Here's a selection of recent search stats, taken from a range of sources, including our UK Search Engine Marketing Benchmark Report 2013, the Internet Statistics Compendium, and others.
Topics covered include mobile search, social signals and rankings, PPC and mobile CTRs...
Word up to all the Tom Waits fans that recognise this post's headline.
I've tried to round-up some vines that haven't been featured here before, and I'll try to inspire some of you to look again at the tool. Although lots of brands started using Vine back in winter when it launched, many have forgotten about it.
It's so easy to use, and immediately marks out any Twitter account as willing to share some fun with fans. As Airbnb, and many others, show, it's also a good medium to use for competitions, as vines are easily sharable and defined by brevity and, hopefully, wit.
You don’t need me to tell you that big data is big news. It’s one of most talked about topics of recent years, as marketers worldwide battle to make sense of all the data generated across their business.
Insight gathered from big data is enabling businesses to focus their investments in everything from sales and marketing, to customer service and research and development, more intelligently.
At Hotels.com, we’re using data from across our business, website and apps to better understand what our customers want from us and how we can improve the experience that we deliver to them.
So, how are we doing this? We started by making sure that we were tracking all data from across our business, be it analytics from our website, booking information from our apps, or customer enquiries in our contact centre.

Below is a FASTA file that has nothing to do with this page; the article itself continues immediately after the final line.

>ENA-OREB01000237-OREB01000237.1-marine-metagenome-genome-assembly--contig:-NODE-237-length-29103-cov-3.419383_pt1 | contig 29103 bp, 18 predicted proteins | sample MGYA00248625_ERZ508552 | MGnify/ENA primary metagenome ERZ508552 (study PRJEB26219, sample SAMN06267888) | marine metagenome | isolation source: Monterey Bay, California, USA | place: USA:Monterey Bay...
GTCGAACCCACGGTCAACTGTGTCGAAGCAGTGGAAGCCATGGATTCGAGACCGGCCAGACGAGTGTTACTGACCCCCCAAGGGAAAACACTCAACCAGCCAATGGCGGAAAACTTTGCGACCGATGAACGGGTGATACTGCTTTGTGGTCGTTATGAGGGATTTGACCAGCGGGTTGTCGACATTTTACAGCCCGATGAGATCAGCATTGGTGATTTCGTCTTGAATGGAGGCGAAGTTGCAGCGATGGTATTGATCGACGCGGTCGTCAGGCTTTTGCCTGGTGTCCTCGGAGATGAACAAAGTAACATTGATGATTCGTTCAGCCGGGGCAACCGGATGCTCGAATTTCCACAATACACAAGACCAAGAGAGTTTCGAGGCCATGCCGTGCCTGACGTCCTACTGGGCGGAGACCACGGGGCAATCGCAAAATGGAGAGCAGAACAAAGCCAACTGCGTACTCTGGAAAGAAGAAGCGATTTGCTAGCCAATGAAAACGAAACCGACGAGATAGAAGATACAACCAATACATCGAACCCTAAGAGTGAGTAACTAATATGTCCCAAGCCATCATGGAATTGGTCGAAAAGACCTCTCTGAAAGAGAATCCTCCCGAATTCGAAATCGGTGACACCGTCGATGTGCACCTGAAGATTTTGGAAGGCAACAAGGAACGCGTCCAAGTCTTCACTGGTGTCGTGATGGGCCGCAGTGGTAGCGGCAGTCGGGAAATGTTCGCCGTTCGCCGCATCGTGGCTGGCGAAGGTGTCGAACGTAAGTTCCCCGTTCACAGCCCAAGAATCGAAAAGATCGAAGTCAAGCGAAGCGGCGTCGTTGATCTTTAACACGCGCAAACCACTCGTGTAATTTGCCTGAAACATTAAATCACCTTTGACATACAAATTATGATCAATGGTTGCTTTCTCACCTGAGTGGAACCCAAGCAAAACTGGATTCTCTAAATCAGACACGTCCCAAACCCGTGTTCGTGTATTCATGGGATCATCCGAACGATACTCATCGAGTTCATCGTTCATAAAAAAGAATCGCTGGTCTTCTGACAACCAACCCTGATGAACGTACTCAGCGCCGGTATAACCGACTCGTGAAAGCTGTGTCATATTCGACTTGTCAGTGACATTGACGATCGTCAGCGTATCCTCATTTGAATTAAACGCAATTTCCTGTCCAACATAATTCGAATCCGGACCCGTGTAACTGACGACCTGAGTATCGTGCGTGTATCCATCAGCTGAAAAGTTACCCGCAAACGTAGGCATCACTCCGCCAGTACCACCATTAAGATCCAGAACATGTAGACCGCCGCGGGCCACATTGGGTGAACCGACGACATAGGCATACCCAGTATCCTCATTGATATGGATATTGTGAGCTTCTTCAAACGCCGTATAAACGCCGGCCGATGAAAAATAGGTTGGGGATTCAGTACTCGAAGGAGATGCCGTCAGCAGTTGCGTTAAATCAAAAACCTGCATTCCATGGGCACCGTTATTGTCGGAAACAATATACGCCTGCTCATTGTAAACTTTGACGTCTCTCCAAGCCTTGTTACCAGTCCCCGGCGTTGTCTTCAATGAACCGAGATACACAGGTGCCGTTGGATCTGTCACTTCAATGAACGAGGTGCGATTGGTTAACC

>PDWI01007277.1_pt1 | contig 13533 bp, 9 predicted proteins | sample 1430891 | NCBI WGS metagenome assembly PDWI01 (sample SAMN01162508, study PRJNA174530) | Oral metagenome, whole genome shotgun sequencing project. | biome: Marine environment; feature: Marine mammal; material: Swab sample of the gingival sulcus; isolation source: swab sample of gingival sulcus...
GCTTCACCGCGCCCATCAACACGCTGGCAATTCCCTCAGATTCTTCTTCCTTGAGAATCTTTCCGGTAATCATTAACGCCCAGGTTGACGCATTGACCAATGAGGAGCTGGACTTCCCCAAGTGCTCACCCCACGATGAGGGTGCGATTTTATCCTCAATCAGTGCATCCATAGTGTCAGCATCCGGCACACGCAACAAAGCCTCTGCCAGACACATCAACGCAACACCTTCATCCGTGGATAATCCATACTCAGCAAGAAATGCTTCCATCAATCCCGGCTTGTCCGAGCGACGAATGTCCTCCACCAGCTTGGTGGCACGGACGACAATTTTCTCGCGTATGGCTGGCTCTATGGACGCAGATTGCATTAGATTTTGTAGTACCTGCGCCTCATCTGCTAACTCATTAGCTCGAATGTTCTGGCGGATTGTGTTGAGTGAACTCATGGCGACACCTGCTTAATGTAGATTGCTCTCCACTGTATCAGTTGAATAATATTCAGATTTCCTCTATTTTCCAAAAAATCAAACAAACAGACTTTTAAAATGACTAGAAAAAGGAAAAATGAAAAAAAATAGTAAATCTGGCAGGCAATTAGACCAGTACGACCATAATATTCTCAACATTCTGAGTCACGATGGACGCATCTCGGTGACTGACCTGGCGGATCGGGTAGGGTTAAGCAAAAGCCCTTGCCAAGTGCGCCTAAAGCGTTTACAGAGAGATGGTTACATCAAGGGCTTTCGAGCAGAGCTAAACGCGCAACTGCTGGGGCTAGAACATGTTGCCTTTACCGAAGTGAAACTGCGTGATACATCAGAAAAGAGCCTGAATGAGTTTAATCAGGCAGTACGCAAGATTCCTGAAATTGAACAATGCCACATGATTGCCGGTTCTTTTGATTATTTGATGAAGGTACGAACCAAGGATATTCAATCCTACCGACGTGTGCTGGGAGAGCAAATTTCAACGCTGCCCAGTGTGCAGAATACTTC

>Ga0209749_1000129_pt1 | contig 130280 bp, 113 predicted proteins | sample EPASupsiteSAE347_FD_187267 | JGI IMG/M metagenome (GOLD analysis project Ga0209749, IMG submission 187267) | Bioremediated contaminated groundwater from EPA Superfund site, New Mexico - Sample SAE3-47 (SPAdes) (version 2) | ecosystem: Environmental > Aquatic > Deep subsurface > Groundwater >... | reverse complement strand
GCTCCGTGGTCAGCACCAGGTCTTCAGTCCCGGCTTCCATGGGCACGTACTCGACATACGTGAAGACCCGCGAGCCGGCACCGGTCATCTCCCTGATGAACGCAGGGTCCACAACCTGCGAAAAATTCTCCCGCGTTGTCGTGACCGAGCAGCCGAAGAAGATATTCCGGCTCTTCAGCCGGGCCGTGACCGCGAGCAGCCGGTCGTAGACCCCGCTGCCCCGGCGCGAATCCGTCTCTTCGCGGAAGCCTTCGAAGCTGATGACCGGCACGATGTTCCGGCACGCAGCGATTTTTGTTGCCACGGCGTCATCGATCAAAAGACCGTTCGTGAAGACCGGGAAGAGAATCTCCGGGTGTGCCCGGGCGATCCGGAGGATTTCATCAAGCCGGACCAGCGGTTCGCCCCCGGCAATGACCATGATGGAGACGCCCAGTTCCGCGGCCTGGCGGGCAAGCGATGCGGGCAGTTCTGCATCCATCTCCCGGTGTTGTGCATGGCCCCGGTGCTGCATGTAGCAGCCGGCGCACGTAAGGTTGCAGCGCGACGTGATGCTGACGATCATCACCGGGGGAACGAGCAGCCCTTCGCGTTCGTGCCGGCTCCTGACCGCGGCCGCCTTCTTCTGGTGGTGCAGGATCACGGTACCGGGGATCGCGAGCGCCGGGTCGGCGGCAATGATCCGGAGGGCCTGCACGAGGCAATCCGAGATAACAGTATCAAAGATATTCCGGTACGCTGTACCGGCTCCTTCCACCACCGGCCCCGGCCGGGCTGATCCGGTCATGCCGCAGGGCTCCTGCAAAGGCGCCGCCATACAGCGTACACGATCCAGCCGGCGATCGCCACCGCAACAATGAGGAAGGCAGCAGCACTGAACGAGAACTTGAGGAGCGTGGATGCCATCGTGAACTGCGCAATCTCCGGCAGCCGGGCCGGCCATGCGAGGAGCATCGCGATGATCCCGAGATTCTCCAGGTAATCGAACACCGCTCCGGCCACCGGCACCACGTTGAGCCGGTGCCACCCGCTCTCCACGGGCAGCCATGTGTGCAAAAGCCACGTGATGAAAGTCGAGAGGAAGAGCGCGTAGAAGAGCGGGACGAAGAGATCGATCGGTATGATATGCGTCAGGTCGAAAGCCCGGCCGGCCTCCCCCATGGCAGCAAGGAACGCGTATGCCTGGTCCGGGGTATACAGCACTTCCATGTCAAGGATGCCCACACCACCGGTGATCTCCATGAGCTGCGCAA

By improving our understanding of how our customers interact with us and what they’re looking for, we have been able to optimise the design of our website and apps to ensure that we are consistently delivering an excellent experience.
More and more consumers are using their mobiles for 'showrooming', checking prices and product information while shopping in stores.
According to JiWire's Mobile Audience Insights Report for Q2 2013, there has been a 25% increase in the use of mobiles in retail stores, which has significant implications for retailers.
The report also looks at the use of wi-fi by smartphone users, finding that more and more are online via public wi-fi.
We were alerted to the Gatwick Airport website redesign by Matt Wilkinson, Senior Ecommerce Manager at Gatwick, in the comments on this responsive design round-up.
With responsive design riding a tidal wave of popularity and common sense, I can’t think of a sector better suited than air travel.
We’ve all been travelling to an airport, needing to check flight times, terminals, parking arrangements, delays etc. We know airport websites have this info, but we aren’t confident in navigating an old desktop site from our phones. Well, it seems Gatwick have smashed it out the park on this one.
This post isn’t going to go into too much detail about why the site is great. I’ll just post some annotated pictures of it, and encourage you to try it out for yourself.